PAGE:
Turn your work so what would be the left side of the steek is closest to you. You'll be working this side first - the center stitch is marked again with blue, and the adjoining stitch marked with pink.
Starting at the far right side (the bottom of your steek), pick up the far side of the adjoining stitch and the near near of the center stitch with your crochet hook. If things were right side up, you'd be picking up the right half of the first stitch and the left half of the center stitch, just as in the diagram. Be careful to pick up only those two loops and not the floats behind the work.
Lay your crochet yarn over the hook so the working (skein) side runs to the left and the short tail to the right. Catch it with the hook, and pull it through the two loops on the needle.
Catch the working yarn with the hook once more...
And pull it through the loop on your needle. That's one stitch of single crochet.
Keep going by picking up the pair of stitch halves directly to the left (the next row, were things oriented - which stitch is which is noted, again, with blue for center and pink for adjoining):
Pull a new loop of yarn through the picked-up stitches, but not the loop of working yarn. You should have two loops of working yarn on the hook.
Catch the yarn with the hook one more time:
And pull it through both loops of working yarn on the needle to end with one loop.
Continue this way until you reach the last stitch pair on the left (the top row of the steek). Work those stitches as described, cut the yarn, and pull it through the last stitch on the needle to end.
Turn the work 180 degrees, so the right side of the steek is nearest you. Starting from the far right side again (the top of the steek), work just as you did before until you reach the far left, or bottom. Cut the yarn and pull it through.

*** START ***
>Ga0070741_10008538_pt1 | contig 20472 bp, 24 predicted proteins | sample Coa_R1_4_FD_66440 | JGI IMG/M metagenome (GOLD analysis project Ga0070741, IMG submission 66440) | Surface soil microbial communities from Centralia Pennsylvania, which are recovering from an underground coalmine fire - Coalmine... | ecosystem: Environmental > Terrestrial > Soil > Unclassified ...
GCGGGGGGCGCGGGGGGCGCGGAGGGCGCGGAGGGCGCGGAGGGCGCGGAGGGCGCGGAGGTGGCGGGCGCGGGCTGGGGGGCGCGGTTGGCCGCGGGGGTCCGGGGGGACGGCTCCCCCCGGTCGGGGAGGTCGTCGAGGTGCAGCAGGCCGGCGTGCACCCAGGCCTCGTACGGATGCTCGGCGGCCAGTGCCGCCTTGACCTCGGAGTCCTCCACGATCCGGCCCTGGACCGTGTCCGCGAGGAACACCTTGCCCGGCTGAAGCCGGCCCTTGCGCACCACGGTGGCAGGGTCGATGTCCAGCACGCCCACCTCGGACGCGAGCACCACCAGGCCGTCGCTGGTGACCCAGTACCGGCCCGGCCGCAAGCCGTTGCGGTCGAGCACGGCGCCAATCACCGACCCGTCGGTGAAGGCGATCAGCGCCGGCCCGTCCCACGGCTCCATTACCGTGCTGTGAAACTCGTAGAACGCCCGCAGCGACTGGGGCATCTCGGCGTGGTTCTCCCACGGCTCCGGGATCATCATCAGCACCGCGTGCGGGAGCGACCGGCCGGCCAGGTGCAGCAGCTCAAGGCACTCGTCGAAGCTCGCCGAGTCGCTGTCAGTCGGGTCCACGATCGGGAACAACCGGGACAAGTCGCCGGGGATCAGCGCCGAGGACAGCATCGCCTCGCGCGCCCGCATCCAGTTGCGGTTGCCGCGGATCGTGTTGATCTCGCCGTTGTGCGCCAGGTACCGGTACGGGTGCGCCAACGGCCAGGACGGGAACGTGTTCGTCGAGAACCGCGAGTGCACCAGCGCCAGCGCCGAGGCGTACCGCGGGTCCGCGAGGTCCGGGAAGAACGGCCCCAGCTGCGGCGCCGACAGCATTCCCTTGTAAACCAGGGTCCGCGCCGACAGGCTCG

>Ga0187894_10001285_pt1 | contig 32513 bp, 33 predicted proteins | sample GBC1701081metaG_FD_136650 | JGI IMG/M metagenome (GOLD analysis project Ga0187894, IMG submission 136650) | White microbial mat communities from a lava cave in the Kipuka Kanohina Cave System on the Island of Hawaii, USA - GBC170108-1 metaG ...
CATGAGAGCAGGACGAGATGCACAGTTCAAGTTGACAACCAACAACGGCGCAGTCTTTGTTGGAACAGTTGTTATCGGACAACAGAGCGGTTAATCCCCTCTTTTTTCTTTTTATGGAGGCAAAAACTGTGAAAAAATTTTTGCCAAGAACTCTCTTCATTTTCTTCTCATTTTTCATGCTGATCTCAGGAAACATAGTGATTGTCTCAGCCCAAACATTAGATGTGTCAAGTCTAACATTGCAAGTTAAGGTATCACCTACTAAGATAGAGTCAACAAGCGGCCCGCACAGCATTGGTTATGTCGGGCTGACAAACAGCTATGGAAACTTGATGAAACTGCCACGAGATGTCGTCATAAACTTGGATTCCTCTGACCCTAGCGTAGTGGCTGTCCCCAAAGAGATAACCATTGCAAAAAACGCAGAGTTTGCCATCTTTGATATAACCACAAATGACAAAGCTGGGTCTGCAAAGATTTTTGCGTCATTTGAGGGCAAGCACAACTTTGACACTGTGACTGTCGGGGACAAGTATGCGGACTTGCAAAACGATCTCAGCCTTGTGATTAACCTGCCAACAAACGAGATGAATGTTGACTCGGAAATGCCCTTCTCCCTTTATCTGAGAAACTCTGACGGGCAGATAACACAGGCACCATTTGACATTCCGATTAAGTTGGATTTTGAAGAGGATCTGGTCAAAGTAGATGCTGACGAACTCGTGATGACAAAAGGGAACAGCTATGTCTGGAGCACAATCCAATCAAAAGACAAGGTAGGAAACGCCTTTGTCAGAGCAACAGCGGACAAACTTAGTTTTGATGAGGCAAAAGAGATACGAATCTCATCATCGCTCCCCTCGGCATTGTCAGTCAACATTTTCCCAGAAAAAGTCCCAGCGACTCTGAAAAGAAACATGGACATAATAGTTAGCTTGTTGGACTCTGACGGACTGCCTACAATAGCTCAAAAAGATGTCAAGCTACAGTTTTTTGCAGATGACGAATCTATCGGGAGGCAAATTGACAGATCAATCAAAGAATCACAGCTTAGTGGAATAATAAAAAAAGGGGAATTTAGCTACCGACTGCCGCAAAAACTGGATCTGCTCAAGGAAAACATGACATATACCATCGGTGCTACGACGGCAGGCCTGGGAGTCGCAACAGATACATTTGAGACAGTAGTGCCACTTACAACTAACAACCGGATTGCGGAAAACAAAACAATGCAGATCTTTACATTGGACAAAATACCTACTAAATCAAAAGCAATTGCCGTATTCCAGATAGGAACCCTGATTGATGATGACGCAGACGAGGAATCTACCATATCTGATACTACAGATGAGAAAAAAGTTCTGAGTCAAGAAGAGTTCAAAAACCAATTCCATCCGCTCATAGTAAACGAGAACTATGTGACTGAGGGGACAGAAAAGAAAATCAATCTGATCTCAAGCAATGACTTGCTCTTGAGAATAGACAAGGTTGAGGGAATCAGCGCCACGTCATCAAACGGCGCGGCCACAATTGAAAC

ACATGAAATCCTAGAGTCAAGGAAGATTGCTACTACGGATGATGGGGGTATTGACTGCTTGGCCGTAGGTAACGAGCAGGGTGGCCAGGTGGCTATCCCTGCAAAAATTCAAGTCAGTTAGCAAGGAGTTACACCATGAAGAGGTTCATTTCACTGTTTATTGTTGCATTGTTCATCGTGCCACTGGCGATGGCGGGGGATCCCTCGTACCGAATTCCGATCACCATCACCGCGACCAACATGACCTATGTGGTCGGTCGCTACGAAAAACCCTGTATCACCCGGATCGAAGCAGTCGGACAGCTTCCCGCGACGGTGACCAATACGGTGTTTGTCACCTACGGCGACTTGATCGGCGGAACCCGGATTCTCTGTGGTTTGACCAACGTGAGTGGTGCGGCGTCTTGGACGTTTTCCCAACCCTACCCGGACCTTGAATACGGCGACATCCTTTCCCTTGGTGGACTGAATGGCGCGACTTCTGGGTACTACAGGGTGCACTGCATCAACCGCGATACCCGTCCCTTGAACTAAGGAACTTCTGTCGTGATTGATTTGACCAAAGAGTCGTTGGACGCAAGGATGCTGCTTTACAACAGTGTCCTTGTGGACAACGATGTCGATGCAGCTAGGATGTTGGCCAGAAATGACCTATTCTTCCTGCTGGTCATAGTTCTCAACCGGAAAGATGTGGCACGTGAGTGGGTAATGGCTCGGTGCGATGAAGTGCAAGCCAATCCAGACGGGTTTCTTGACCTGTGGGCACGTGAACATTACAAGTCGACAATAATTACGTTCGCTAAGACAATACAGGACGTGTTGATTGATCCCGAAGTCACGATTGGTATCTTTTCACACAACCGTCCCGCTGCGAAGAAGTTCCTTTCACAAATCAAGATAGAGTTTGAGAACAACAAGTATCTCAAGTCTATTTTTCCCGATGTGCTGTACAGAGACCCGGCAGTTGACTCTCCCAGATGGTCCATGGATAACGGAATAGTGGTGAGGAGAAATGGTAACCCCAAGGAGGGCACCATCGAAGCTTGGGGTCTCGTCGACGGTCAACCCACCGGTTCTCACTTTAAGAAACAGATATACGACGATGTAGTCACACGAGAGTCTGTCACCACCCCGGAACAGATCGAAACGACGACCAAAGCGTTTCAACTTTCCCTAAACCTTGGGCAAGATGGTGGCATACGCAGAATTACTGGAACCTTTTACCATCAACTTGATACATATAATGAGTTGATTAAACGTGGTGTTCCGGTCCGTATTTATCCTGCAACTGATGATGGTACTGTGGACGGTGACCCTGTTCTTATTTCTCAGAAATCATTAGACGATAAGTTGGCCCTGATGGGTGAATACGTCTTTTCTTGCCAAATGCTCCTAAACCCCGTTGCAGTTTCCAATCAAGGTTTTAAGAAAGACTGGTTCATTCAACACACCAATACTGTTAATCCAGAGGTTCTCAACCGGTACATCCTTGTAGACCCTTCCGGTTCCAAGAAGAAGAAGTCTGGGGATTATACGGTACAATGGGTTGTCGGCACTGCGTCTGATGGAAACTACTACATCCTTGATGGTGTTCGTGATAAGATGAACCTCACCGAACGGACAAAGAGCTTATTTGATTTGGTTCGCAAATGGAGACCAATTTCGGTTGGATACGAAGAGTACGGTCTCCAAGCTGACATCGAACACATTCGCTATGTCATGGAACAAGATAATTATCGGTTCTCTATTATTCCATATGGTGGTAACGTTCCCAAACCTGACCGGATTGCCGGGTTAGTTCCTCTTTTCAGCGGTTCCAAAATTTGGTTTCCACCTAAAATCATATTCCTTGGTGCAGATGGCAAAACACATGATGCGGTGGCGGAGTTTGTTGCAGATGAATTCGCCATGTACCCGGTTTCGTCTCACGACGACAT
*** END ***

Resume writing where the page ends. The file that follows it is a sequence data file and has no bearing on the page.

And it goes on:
The finished crochet should look something like this - the visible loops should slant neatly away from the center, rather like a book laid open. It's important to note that the tension should be firm, but should not pucker the knitting - go up or down in hook size or adjust the yarn weight if the crochet looks too loose or is gathering the steek in.
If you gently pull the two lines of crochet apart, you'll see a ladder of the base knitting. These are the purl bumps of the center stitch - what you'll be cutting in a couple seconds.
More cutting trauma for everyone:
Don't be like me - buy some small, sharp scissors for this endeavor. It's very, very easy to snip the crochet by accident - for this reason, it's smart to 1) do the crochet in a highly contrasting color (it'll be folded under and hidden, anyway); and 2) cut very carefully, one ladder and the accompanying float at a time.
Believe it or not, this is a straight-on photo of the cut edge. Hopefully, you can see the neat, tidy criscross of threads that holds the thing together.
This is why I love this method - the edge is so clean it needs practically no finishing, but it still matches the knitted fabric itself in flexibility and stretch. It works beautifully on smooth yarns, without the sloppiness of hand-sewing; sure, it's a bit fiddly, but it's worth it. I plan to use it on all the openings of the argyle vest - you should be seeing it in action in the next week or so.